LAUNCHED First-ever report on governance of the TB response
in 22 countries
01 June 2021, Geneva, Switzerland -The Stop TB Partnership and the United States Agency for International Development (USAID) today launched a new report – the first of its kind – that assesses the governance of National Tuberculosis Programmes (NTPs) in 22 countries which together account for over 70% of the global TB burden. The report “Governance of TB Programmes: An assessment of practices in 22 countries” is envisioned to support and strengthen the performance of national-level action against tuberculosis (TB), a preventable and curable disease, which needlessly kills 4,000 people every day.
Good governance is a critical aspect of an effective NTP to ensure more effective and efficient implementation of NTPs, and appropriate legal and policy frameworks. It also allows for more transparency and inclusiveness. While recent years have seen investment in the technical capacity of NTPs and stakeholders, strengthened governance has not been sufficiently prioritized or measured.
The 2021 report will serve as a baseline against which future progress can be measured. It assesses the country programmes' performance in four thematic areas: transparency, inclusiveness, legal framework, and processes efficiency and effectiveness.
“This report analyses, in detail, areas of national TB responses that are often overlooked and not regularly discussed and strengthened. However, as much as these areas are neglected, it is essential that we assess, strengthen, and invest in legal frameworks, transparency, ensure availability of data and information, inclusiveness, and efficiencies of processes if we want to end this disease,” said Lucica Ditiu, Executive Director of the Stop TB Partnership. “Addressing the findings of this report and supporting the NTPs and their teams to attain the highest standards in their work will ensure that the TB response is mature and indeed adequate to end TB by 2030.”
“Governance structure and approaches are key to influencing the performance of the TB programmes. This report will, therefore, not only show us where we are in regards to the matter of governance of the NTPs but also enlighten us on areas where national TB programmes ought to improve,” said Lungu Saili Patrick, National TB Programme Manager, Zambia. “I am hopeful that TB programmes and partners will embrace the report and that we will use it positively to improve on the benchmarks that are highlighted.”
Anna Marie Celina G. Garfin, National TB Programme Manager from the Philippines stated that “this report is important for us to identify what the Philippines has done well, where there is room for improvement, and to share best practices across the board in our efforts to end TB.”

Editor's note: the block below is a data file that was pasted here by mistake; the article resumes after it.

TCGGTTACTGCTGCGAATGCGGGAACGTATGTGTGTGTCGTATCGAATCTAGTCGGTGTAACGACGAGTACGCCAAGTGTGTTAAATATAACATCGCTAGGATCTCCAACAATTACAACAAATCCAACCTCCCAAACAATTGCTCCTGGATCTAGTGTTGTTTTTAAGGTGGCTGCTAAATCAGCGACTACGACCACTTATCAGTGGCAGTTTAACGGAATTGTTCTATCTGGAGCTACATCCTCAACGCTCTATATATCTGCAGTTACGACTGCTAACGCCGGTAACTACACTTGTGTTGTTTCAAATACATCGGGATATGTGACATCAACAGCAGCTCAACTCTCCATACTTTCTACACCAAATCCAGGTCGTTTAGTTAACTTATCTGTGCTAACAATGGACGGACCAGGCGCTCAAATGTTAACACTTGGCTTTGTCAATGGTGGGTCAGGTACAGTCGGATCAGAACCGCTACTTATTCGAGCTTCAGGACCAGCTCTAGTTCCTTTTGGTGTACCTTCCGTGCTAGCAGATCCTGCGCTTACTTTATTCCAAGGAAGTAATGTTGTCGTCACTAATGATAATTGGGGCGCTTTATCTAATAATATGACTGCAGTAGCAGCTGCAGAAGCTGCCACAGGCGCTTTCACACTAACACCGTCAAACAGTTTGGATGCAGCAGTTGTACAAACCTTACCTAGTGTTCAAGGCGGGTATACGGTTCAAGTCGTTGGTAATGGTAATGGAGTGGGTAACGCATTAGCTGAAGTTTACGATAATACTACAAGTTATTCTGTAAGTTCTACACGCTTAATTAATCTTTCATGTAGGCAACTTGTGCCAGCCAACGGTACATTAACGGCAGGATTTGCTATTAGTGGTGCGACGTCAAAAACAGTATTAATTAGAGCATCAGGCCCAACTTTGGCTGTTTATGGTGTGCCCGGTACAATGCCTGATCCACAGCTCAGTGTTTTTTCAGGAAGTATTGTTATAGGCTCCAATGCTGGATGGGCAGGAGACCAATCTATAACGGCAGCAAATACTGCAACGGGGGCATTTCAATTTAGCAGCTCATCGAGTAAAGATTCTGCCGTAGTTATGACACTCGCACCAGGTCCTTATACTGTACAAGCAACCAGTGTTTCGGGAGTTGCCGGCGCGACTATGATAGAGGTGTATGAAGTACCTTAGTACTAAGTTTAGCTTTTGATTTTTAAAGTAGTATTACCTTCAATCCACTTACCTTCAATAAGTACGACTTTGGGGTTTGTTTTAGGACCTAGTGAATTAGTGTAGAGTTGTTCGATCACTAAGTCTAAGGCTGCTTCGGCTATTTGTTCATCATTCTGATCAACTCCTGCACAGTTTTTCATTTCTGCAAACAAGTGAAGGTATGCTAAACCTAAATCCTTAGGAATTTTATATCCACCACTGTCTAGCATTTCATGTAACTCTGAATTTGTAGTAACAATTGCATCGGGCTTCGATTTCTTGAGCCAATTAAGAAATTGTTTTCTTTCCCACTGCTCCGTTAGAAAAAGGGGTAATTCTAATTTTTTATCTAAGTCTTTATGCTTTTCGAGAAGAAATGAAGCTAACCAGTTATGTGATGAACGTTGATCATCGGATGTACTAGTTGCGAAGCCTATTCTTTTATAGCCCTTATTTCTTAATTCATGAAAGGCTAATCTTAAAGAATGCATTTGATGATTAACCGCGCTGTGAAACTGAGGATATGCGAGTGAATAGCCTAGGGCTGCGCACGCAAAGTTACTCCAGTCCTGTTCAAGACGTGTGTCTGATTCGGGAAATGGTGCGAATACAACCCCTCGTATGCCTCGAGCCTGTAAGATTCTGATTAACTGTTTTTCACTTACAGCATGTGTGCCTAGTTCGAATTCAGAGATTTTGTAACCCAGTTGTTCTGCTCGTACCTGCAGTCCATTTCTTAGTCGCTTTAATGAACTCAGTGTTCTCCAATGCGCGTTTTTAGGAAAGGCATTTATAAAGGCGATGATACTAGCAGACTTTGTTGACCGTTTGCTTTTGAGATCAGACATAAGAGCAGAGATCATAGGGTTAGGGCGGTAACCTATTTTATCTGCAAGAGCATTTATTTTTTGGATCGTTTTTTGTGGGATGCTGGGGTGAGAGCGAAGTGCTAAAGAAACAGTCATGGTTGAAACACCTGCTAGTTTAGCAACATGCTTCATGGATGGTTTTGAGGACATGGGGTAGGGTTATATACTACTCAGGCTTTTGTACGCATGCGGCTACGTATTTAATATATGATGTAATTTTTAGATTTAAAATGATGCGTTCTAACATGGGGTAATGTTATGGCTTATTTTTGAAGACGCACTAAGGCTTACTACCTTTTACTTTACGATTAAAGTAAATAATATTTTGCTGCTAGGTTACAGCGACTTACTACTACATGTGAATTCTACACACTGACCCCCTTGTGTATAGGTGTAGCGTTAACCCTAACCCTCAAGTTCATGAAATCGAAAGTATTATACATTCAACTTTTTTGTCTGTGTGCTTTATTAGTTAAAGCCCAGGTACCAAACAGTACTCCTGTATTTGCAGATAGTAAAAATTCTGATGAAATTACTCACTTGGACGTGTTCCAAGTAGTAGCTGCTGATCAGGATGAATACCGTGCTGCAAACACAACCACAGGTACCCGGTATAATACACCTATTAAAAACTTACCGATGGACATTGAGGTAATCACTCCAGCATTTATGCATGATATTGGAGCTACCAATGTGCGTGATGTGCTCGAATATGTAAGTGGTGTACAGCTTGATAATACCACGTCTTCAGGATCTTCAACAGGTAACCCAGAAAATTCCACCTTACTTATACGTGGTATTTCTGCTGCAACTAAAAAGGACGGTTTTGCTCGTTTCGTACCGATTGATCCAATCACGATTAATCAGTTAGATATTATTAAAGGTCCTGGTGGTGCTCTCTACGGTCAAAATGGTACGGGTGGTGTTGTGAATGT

“Equity, inclusion, and participation are critical for good governance. Civil society and TB-affected communities must be at the center of the effort to end TB,” said Rhoda Lewa, a TB-affected community representative from Kenya.
The TB governance report is an important component of the USAID Global Accelerator to End TB, which is designed to increase public and private investments and build local commitment and capacity to achieve the targets and commitments agreed on at the 2018 United Nations High-Level Meeting on TB by the 2022 deadline.
The report is based on responses received from NTPs using a semi-structured questionnaire, as well as through desk review of available data and documents from already existing and credible sources.
A few excerpts of key findings based on the four thematic areas from the report:
Transparency – Three (14%) countries achieved the benchmark for a working NTP website, owned by NTP, with latest relevant information. Only one (5%) country achieved the benchmark for availability of the latest case notification data, five (23%) for availability of the latest TB guidelines and none (0%) achieved the benchmark for availability of the current National Strategic Plan (NSP) with annual budget on the website. Eight (36%) countries achieved the benchmark for conducting joint external programme reviews and making reports available.
Inclusiveness – While 14 (64%) countries achieved the benchmark for including TB civil society/TB survivors, and an equal number of countries achieved the benchmark for having a platform to collect feedback from the TB community and subnational entities, none (0%) achieved all indicators considered for benchmarking for inclusion of key populations (KPs) in their NSP and none achieved all indicators considered for benchmarking for gender inclusiveness in various NTP activities. Only one (5%) achieved the benchmark for having a mechanism and practice for the social contracting of NGOs and private sector using government funds.
Legal Framework – 13 (59%) countries achieved the benchmark for mandatory TB notification and 11 (50%) for having medicines for drug-resistant TB in the national essential medicines list and available for free to the people who need it. However, the performance under other benchmarks of this theme was not good, with only three (14%) having achieved the benchmark for inclusion of human rights issues in TB training modules or guidance documents, two (9%) for featuring and measuring TB stigma in the NSP and one (5%) for availability of social protection schemes and social health insurance for all people with TB.
Process efficiency and effectiveness – Four (18%) countries achieved the benchmark for the ability to rapidly adopt/adapt international guidelines as national policies and seven (32%) achieved the benchmark for approval efficiency, as assessed for the last training undertaken in the country. None (0%) of the countries achieved the other three benchmarks under this theme, such as those on NTP capacity to absorb funds from different sources, NTP manager empowerment, and NTP capacity (number of staff in relation to population/burden/provinces).